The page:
Call to action in war against mental illness

At Ontario Power Generation, mental illness accounts for about 25 per cent of reported absences due to illness. At Canada Post, 30 per cent of all long-term disability claims are attributed to stress or depression and the story is the same at most organizations in the country.

More than 20 per cent of the Canadian workforce suffers from some form of mental illness, it costs organizations as much as $30 billion a year and in most cases the problem goes largely unchecked, said Bill Wilkerson, CEO and co-founder of the Global Business and Economic Roundtable on Addiction and Mental Health.

For three years the roundtable, which includes former federal minister of finance Michael Wilson, has been gathering research and information. Now — working in conjunction with the University of Toronto-affiliated Centre for Addiction and Mental Health — they’re moving forward with a plan for action, Wilkerson said.

Next week (Nov. 14) a group of several dozen leading Canadian business executives and health experts will gather in a Toronto boardroom to, Wilkerson hopes, launch a new movement to tackle mental illness in the workplace. The objective is not to cure mental illness but to open a new front in the battle to treat it and reduce the harm, he said.

The plan is to get 40 organizations — 20 from North America and 20 from Europe — to commit, in writing, to a 12-step Charter for Mental Health in the Knowledge Economy.

Don Tapscott, author, president of New Paradigm Learning Corporation and member of the roundtable, said just as the economy has fundamentally changed, so too must attitudes about health and safety. “In the old economy people created value by brawn, but now we live in a knowledge economy and the health and agility of employees’ brains has never been more important and brains behave very differently than brawn,” he says.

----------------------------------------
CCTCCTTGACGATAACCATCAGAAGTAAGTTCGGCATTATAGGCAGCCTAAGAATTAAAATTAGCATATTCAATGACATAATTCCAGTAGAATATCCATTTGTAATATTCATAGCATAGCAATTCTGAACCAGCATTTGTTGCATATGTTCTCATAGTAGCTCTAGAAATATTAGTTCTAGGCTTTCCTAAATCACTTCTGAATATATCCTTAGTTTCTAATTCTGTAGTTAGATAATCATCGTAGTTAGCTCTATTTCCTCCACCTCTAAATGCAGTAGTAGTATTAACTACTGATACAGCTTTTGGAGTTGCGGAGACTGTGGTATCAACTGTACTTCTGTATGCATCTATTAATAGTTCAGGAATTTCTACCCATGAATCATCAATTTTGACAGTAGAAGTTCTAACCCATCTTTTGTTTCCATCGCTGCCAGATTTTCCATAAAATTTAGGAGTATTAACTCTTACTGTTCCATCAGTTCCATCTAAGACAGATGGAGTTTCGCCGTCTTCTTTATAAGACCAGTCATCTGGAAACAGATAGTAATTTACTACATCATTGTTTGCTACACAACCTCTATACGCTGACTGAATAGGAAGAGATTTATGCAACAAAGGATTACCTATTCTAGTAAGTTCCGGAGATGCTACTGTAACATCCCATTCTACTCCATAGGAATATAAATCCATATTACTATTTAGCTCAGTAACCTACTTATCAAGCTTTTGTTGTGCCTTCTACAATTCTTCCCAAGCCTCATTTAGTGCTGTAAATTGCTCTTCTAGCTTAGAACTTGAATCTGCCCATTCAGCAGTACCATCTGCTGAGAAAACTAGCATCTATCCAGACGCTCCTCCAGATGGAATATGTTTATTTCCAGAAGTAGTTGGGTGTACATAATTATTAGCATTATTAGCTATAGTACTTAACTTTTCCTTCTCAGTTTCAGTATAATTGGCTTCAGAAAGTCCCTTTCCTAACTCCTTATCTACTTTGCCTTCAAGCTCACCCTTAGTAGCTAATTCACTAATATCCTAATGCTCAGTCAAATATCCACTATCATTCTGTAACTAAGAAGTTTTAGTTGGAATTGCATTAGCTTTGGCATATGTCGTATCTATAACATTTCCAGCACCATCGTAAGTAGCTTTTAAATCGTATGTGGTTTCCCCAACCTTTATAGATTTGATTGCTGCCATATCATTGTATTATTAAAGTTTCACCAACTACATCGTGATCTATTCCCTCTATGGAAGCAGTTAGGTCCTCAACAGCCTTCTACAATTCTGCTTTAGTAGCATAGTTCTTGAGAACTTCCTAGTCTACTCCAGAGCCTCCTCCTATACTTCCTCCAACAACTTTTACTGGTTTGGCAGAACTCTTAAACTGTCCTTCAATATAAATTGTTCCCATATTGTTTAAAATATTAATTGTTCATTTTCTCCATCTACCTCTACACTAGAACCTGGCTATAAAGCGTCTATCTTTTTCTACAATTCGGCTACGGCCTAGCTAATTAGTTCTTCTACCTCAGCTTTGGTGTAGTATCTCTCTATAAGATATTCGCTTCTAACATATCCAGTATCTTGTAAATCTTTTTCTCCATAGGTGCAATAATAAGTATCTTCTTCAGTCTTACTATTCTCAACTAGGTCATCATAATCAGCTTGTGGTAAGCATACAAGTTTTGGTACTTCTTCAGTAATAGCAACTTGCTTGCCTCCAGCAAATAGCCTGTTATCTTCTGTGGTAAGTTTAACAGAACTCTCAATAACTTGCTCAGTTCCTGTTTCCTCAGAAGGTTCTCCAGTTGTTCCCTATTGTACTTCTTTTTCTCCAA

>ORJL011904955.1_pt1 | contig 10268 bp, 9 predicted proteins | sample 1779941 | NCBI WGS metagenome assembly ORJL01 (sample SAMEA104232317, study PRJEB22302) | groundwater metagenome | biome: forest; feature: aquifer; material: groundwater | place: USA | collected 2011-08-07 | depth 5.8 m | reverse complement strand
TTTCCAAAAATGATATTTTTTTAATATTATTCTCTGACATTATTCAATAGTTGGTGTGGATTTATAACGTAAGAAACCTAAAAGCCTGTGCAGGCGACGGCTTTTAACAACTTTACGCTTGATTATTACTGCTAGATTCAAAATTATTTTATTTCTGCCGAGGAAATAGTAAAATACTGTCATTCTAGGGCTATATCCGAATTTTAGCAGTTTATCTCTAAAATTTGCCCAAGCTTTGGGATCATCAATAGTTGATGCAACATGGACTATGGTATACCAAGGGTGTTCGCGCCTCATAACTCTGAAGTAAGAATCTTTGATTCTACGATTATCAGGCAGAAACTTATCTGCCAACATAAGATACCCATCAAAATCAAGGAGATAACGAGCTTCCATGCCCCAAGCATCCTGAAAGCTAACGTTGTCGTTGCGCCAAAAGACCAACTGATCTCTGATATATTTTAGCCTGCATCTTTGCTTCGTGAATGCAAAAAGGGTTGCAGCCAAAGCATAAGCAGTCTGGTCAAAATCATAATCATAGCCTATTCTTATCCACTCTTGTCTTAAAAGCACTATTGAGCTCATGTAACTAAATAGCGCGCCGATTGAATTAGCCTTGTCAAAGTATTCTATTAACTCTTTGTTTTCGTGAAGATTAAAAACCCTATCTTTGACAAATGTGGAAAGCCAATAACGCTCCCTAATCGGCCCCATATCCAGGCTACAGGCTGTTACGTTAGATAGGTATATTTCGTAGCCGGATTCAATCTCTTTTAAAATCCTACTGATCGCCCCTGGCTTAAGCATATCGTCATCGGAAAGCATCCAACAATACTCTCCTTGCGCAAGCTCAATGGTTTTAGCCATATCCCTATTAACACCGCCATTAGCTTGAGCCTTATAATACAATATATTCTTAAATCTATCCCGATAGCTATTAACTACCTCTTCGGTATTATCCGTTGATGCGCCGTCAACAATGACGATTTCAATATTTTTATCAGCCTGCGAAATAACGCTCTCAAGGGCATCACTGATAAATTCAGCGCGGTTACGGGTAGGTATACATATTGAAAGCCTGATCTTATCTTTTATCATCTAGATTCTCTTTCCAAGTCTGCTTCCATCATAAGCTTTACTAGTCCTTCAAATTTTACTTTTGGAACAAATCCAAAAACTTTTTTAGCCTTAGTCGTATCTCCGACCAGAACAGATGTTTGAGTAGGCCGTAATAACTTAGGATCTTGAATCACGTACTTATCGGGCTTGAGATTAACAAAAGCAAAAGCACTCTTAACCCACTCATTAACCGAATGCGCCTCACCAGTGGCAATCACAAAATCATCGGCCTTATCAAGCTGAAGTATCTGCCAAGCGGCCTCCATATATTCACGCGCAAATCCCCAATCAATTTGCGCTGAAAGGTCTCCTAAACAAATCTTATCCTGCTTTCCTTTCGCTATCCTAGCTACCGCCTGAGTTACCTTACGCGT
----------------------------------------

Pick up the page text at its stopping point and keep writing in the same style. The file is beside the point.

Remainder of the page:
“You can render a brain dysfunctional for days with a single sentence.”

The charter provides a plan for how companies can design business and HR policies and practices to create a healthier, safer workplace that reduces the harm of mental health disorders — in particular depression, anxiety disorders and addictions. On top of that, signatory organizations will share experiences, stories and data, the starting point for the marshalling of best practices already emerging in the management of mental disability.

There is definitely a need to start sharing information and increase understanding of what mental illness does and how it affects the workplace, said John Murphy, executive vice-president of HR at Ontario Power Generation (OPG).

“I think there is a stigma around mental illness that pervades our society and creeps into the work environment as well,” he said. “It is okay if you have a heart attack but it is not okay if you have a mental breakdown. That drives a lot of mental illness underground.”

The utility began to tackle the issue of mental illness disability two years ago.

“One of the areas we are keenly focused on is improving our attendance at OPG, and in that context, drilling down, we became increasingly aware that the whole issue of mental illness plays a significant role,” said Murphy.

One of the biggest problems is that the disability is not properly diagnosed, said Madeleine Meilleur, director of health services at Canada Post, which also began a campaign to raise awareness about stress and depression in the workplace two years ago.

If people understand the symptoms and the organization can intervene early to get the employee the right treatment, hopefully the number will start to go down and those who do need time off won’t be away as long, she said.